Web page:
Mark Helprin writes a rather disingenuous piece in the New York Times op-ed today, arguing that Congress needs to extend copyrights again, beyond the already-obscene author’s life plus 70 years.
What if, after you had paid the taxes on earnings with which you built a house, sales taxes on the materials, real estate taxes during your life, and inheritance taxes at your death, the government would eventually commandeer it entirely? This does not happen in our society … to houses. Or to businesses.
Once the state has dipped its enormous beak into the stream of your wealth and possessions they are allowed to flow from one generation to the next. Though they may be divided and diminished by inflation, imperfect investment, a proliferation of descendants and the government taking its share, they are not simply expropriated.
That is, unless you own a copyright.
Poetic, isn’t it? It’s also a nice bit of wishful thinking. The flaw in comparing copyrights to real property, is that businesses, farms, and houses require real capital to purchase or start, and require upkeep to maintain their value. All that’s needed to write the “great American novel,” as Mr. Helprin apparently thinks he has done, is a pencil and paper (of course, you can use a typewriter, or a word processor, but that’s beside the point – it’s certainly not required). There’s no great infusion of capital required, and once the novel is written, there’s no upkeep required. You also didn’t pay taxes on the ideas or the words you used, or on the manuscript itself. The government, in fact, taxes nothing but your profits from a written work, which I would say is a much better deal than the taxes you pay on a house.
There’s also the small matter of how, exactly, is one supposed to write the “great American novel” if there’s no way to ever build on the work of others? Let’s face it, most of the plots and characters out there have been done somewhere before. There are, conversely, lots of examples of tremendous works of art which are based directly on others’ work. If the descendants of William Shakespeare still controlled every aspect of his works, we probably would not have West Side Story, or Kiss Me Kate, The Lion in Winter, or the literally thousands of productions of his plays every single year. William Shakespeare is considered the greatest playwright of all time precisely because his works are free for all to read, use and enjoy. If any modern writer wants the same thing (and really, what writer wouldn’t?), the price to be paid is simple: you have to eventually relinquish control to the public domain.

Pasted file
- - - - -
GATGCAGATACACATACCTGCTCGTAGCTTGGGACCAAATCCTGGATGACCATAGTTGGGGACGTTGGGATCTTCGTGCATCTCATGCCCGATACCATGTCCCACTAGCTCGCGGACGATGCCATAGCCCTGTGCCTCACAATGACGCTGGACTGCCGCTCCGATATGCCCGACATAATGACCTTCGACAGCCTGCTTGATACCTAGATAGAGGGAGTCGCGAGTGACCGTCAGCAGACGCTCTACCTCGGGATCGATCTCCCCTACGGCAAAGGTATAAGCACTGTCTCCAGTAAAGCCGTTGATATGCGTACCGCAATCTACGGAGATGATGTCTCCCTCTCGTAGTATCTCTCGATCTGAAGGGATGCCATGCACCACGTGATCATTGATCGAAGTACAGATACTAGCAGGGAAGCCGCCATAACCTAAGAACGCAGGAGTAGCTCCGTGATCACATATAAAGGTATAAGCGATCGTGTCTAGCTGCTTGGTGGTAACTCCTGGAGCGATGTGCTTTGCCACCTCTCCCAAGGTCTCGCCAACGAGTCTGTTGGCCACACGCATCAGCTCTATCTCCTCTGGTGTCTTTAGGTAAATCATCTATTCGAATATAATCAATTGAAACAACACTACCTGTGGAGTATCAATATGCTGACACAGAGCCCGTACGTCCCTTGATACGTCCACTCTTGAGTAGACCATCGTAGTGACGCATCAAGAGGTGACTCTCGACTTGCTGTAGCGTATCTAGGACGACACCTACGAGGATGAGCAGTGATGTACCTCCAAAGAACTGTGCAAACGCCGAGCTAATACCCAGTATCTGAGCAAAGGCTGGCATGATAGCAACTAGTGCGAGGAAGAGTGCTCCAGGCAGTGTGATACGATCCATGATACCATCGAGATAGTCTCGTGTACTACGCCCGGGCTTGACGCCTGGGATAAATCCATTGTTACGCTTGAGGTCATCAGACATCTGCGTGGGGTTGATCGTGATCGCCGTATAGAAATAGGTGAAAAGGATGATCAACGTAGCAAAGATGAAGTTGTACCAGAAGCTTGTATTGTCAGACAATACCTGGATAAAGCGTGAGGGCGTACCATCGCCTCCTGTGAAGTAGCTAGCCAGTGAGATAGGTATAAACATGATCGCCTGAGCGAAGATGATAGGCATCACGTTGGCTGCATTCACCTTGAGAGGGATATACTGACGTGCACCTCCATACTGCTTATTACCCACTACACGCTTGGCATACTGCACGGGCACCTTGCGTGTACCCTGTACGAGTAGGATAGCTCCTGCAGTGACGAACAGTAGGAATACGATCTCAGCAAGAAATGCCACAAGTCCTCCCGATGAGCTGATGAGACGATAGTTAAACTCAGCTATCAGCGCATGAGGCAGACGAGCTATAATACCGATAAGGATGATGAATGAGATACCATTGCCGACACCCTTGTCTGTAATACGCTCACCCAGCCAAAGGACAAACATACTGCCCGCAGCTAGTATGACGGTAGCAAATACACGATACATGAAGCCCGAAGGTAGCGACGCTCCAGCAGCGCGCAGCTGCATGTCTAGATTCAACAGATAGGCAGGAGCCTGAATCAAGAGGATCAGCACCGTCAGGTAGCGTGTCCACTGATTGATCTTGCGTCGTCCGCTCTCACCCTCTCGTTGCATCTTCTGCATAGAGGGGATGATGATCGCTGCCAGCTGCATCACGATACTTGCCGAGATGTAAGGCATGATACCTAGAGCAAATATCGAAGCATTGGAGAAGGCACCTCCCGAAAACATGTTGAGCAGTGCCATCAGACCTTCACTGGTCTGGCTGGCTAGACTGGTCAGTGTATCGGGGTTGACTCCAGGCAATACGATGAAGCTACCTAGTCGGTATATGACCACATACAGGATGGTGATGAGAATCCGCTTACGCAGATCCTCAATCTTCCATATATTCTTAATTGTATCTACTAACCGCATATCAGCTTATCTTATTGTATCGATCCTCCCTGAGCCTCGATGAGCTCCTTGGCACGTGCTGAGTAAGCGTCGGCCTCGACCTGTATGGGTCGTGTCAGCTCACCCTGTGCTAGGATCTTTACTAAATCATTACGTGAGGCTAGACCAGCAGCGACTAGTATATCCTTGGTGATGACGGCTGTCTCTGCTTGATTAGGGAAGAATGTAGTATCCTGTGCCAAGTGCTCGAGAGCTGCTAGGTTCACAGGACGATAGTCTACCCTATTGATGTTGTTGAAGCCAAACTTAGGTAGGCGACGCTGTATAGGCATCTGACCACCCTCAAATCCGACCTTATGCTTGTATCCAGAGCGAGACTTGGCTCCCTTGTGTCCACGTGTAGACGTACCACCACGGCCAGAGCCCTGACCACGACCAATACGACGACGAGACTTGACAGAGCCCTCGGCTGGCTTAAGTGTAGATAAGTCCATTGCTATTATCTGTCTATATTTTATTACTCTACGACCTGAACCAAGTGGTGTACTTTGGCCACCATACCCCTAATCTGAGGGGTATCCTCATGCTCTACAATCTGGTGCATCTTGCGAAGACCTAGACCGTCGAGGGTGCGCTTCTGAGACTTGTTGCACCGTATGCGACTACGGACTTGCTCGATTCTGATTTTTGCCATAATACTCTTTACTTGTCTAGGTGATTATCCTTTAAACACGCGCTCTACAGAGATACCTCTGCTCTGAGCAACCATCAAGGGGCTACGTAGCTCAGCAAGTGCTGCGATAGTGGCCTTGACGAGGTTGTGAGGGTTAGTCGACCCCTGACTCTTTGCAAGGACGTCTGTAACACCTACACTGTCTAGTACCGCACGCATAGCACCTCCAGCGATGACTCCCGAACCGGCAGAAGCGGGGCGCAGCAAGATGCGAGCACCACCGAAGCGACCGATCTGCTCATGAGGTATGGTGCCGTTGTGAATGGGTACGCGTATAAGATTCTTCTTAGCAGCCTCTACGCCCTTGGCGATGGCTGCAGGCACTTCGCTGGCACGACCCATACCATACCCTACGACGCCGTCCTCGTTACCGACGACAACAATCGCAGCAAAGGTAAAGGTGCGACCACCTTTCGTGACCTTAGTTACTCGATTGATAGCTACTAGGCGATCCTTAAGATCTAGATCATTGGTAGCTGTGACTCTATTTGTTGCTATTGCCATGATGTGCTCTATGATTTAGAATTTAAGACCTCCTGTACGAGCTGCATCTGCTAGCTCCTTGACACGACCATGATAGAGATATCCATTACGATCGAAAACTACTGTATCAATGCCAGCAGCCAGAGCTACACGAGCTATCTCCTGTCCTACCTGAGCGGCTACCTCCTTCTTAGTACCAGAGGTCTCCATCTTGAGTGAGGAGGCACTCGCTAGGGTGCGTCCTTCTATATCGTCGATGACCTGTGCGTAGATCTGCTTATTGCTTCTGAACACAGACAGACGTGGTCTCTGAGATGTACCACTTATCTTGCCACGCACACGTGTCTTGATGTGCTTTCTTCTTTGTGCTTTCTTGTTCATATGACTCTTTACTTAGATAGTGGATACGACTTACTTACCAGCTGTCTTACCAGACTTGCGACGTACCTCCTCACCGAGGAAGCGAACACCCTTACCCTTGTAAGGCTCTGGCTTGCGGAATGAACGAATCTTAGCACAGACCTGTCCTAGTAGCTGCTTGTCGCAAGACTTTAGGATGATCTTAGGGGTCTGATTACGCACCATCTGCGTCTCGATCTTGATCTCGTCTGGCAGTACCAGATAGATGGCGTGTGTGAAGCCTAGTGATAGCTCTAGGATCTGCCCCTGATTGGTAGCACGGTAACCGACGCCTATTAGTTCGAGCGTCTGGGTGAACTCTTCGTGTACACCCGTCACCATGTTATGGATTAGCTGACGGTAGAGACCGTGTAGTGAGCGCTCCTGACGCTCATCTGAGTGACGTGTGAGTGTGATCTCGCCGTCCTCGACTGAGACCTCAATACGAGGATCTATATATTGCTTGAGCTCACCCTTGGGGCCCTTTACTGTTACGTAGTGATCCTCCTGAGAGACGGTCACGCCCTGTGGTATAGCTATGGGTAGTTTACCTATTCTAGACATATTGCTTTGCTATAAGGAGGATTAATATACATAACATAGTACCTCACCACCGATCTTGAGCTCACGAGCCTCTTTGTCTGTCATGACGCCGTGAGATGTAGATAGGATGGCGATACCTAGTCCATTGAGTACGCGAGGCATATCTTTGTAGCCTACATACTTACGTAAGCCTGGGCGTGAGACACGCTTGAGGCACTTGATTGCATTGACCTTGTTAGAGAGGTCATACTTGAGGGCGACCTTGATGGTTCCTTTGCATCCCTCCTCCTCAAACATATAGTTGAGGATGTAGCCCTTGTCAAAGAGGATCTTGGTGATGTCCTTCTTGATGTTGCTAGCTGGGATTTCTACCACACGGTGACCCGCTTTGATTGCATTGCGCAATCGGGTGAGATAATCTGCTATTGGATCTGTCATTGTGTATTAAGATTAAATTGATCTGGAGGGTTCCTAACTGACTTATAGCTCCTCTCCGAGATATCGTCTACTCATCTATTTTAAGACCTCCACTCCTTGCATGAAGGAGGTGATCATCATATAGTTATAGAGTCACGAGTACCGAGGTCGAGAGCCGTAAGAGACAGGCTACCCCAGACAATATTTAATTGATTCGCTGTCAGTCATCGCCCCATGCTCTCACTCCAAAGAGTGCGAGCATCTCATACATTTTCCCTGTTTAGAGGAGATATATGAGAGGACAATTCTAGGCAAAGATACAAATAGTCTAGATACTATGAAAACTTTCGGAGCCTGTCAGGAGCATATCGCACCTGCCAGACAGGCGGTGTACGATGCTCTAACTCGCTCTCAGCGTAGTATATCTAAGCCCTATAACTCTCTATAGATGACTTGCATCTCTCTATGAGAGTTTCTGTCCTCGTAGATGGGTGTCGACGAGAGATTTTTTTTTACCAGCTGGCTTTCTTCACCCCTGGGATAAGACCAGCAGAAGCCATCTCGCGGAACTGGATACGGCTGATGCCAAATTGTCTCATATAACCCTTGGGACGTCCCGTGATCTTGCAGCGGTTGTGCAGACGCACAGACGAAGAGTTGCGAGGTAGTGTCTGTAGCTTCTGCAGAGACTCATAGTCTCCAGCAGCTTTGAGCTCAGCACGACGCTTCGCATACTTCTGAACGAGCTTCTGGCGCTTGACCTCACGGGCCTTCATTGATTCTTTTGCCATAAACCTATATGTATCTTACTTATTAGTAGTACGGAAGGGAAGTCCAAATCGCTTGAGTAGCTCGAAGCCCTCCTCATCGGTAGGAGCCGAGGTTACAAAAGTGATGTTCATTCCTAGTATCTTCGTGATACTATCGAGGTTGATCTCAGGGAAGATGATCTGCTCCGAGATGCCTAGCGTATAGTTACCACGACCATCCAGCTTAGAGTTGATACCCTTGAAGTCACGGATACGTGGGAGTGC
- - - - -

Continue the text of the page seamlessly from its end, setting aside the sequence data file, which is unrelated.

The far greater problem facing society when it comes to the continual extensions of copyright law is the problem of orphaned works. There are thousands of works which had their copyrights extended automatically in 1998 which would have otherwise entered the public domain, and for which there are no owners. Their owners might have died with no heir, or didn’t tell their children they owned a copyright, or simply don’t want the copyright anymore. For whatever reason, these works are just sitting there, unable to be used by anyone, simply because Congress blindly extended their already worthless copyright. Imagine the good for society if those works could be rehabilitated by groups like Project Gutenberg, and they could inspire a new generation of novelists, poets, painters, historians, filmmakers, and other artists!
Let’s face it: the number of copyrighted works that would produce an appreciable income for a writer’s grandchildren are vanishingly small, just noise compared to the ocean of abandoned and otherwise inaccessible works. Continually extending copyright terms for the benefit of a few powerful companies like Disney creates a cultural wasteland, where nobody’s work can contribute to the improvement of society without the tax of a license fee, for an entire generation, and in many cases several. Stop the madness – roll back copyright to where it strikes a proper balance in favor of the people again.